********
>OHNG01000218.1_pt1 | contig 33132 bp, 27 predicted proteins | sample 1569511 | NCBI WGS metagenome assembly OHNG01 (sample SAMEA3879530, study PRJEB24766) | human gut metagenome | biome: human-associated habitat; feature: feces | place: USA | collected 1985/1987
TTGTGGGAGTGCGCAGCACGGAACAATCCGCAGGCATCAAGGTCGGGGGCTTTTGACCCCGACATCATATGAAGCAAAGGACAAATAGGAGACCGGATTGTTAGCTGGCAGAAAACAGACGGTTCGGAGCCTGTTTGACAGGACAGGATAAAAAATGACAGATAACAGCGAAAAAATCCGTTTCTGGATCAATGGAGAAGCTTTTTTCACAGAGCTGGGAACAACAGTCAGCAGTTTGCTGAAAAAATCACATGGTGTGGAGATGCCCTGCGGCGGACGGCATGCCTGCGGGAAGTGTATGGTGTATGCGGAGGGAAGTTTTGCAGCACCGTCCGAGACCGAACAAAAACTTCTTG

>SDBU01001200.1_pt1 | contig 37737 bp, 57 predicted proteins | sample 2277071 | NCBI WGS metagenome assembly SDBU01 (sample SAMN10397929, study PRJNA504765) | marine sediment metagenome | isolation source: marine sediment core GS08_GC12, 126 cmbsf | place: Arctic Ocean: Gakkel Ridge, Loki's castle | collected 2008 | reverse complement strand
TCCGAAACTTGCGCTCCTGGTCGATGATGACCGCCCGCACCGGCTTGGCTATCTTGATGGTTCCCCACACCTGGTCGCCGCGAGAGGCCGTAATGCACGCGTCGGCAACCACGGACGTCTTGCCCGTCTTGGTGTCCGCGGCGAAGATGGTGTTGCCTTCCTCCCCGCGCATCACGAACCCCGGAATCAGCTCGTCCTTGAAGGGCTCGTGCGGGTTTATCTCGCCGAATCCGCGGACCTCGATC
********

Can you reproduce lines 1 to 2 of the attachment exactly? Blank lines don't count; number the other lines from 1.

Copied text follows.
>OHNG01000218.1_pt1 | contig 33132 bp, 27 predicted proteins | sample 1569511 | NCBI WGS metagenome assembly OHNG01 (sample SAMEA3879530, study PRJEB24766) | human gut metagenome | biome: human-associated habitat; feature: feces | place: USA | collected 1985/1987
TTGTGGGAGTGCGCAGCACGGAACAATCCGCAGGCATCAAGGTCGGGGGCTTTTGACCCCGACATCATATGAAGCAAAGGACAAATAGGAGACCGGATTGTTAGCTGGCAGAAAACAGACGGTTCGGAGCCTGTTTGACAGGACAGGATAAAAAATGACAGATAACAGCGAAAAAATCCGTTTCTGGATCAATGGAGAAGCTTTTTTCACAGAGCTGGGAACAACAGTCAGCAGTTTGCTGAAAAAATCACATGGTGTGGAGATGCCCTGCGGCGGACGGCATGCCTGCGGGAAGTGTATGGTGTATGCGGAGGGAAGTTTTGCAGCACCGTCCGAGACCGAACAAAAACTTCTTG